Invasive species distribution modeling (iSDM): Are absence data and dispersal constraints needed to predict actual distributions?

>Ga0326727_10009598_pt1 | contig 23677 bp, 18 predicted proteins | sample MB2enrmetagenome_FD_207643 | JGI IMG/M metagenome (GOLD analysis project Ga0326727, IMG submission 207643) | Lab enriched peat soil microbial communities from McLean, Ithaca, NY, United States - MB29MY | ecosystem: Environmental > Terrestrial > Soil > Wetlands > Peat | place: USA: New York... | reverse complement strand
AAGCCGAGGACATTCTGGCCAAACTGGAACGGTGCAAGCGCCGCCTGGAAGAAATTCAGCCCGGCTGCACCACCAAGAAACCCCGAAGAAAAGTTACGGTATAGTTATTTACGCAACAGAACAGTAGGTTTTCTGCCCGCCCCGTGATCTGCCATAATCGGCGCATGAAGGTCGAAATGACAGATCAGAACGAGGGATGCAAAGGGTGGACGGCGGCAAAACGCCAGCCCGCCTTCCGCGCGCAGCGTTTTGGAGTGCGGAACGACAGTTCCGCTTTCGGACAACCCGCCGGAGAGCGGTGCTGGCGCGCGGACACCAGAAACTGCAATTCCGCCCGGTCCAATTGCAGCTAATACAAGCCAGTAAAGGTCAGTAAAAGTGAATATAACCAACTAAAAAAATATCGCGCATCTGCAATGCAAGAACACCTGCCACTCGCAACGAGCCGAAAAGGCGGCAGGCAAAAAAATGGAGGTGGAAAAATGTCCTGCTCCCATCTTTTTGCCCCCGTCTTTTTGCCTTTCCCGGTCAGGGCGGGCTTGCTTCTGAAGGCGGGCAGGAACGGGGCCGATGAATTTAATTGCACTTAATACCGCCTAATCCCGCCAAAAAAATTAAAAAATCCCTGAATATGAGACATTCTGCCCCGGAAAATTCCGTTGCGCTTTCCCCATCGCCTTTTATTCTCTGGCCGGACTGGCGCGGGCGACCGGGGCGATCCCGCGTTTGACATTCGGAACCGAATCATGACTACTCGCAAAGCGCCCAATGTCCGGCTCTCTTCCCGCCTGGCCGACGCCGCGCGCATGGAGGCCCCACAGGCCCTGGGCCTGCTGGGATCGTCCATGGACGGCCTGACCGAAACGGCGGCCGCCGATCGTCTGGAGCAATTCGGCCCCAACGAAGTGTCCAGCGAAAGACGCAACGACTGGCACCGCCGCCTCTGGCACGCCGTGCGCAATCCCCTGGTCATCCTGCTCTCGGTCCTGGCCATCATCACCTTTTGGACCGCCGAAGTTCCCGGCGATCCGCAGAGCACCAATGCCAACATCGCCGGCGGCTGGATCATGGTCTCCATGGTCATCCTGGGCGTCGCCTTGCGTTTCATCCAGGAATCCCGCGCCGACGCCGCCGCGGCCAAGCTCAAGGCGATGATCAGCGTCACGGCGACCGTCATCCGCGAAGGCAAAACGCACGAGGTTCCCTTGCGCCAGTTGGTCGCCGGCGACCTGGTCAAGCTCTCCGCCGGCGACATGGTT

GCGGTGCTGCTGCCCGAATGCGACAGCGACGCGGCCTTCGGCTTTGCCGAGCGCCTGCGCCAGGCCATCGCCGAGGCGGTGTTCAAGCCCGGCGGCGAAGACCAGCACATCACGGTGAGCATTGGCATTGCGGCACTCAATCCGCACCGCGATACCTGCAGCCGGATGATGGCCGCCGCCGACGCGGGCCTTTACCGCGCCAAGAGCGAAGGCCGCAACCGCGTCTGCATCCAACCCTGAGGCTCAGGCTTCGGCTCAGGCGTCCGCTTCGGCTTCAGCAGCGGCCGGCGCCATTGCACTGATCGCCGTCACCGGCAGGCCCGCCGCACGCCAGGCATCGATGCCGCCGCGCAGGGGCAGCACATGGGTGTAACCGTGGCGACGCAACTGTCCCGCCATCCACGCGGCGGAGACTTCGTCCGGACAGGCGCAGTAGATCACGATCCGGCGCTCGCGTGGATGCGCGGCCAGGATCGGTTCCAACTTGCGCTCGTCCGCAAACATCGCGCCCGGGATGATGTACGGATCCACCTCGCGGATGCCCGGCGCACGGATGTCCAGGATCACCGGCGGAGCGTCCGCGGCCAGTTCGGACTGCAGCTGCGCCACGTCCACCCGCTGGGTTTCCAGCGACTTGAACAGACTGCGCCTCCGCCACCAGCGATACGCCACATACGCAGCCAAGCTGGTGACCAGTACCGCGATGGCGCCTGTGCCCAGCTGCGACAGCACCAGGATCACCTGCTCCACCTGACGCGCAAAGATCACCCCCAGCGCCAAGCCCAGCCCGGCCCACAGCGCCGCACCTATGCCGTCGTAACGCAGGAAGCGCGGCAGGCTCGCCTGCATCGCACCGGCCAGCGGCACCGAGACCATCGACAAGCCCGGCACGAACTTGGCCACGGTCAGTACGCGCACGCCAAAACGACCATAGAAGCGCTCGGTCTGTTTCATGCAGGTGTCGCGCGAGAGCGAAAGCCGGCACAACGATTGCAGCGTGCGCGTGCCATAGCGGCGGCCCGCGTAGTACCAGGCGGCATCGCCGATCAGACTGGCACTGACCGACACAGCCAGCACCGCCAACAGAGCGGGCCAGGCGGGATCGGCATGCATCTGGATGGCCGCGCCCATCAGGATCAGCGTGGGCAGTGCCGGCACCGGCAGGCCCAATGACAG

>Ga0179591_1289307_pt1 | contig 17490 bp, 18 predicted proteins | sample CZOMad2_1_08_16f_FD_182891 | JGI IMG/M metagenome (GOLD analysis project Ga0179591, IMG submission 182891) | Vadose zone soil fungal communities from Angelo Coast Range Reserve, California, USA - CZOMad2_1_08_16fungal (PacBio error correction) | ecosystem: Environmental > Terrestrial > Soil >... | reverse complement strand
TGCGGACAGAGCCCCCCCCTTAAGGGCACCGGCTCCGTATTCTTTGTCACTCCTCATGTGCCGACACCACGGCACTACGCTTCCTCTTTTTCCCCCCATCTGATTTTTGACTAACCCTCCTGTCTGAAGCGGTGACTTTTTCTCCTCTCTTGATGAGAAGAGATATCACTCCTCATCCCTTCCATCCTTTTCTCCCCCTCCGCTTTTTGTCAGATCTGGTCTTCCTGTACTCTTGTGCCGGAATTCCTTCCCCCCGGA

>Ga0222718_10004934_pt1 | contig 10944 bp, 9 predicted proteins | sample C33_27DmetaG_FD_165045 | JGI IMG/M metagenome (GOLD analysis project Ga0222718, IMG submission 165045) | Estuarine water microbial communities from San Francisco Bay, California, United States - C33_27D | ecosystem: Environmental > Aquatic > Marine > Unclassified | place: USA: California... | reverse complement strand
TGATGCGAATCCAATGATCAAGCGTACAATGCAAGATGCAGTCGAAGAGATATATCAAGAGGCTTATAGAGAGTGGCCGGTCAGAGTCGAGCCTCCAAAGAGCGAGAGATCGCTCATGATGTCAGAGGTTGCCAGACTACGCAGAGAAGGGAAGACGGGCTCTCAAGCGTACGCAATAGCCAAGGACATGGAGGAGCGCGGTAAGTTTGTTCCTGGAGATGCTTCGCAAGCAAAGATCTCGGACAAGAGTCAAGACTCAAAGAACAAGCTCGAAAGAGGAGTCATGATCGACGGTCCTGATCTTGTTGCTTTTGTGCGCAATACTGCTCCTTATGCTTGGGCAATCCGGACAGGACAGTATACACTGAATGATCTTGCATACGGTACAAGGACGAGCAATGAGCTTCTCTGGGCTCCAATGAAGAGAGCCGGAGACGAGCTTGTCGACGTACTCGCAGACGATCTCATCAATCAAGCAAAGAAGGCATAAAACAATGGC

Species distribution models (SDMs) based on statistical relationships between occurrence data and underlying environmental conditions are increasingly used to predict spatial patterns of biological invasions and prioritize locations for early detection and control of invasion outbreaks. However, invasive species distribution models (iSDMs) face special challenges because (i) they typically violate SDM's assumption that the organism is in equilibrium with its environment, and (ii) species absence data are often unavailable or believed to be too difficult to interpret. This often leads researchers to generate pseudo-absences for model training or utilize presence-only methods, and to confuse the distinction between predictions of potential vs. actual distribution. We examined the hypothesis that true-absence data, when accompanied by dispersal constraints, improve prediction accuracy and ecological understanding of iSDMs that aim to predict the actual distribution of biological invasions. We evaluated the impact of presence-only, true-absence and pseudo-absence data on model accuracy using an extensive dataset on the distribution of the invasive forest pathogen Phytophthora ramorum in California. Two traditional presence/absence models (generalized linear model and classification trees) and two alternative presence-only models (ecological niche factor analysis and maximum entropy) were developed based on 890 field plots of pathogen occurrence and several climatic, topographic, host vegetation and dispersal variables. The effects of all three possible types of occurrence data on model performance were evaluated with receiver operating characteristic (ROC) and omission/commission error rates. Results show that prediction of actual distribution was less accurate when we ignored true-absences and dispersal constraints. Presence-only models and models without dispersal information tended to over-predict the actual range of invasions. Models based on pseudo-absence data exhibited similar accuracies as presence-only models but produced spatially less feasible predictions. We suggest that true-absence data are a critical ingredient not only for accurate calibration but also for ecologically meaningful assessment of iSDMs that focus on predictions of actual distributions.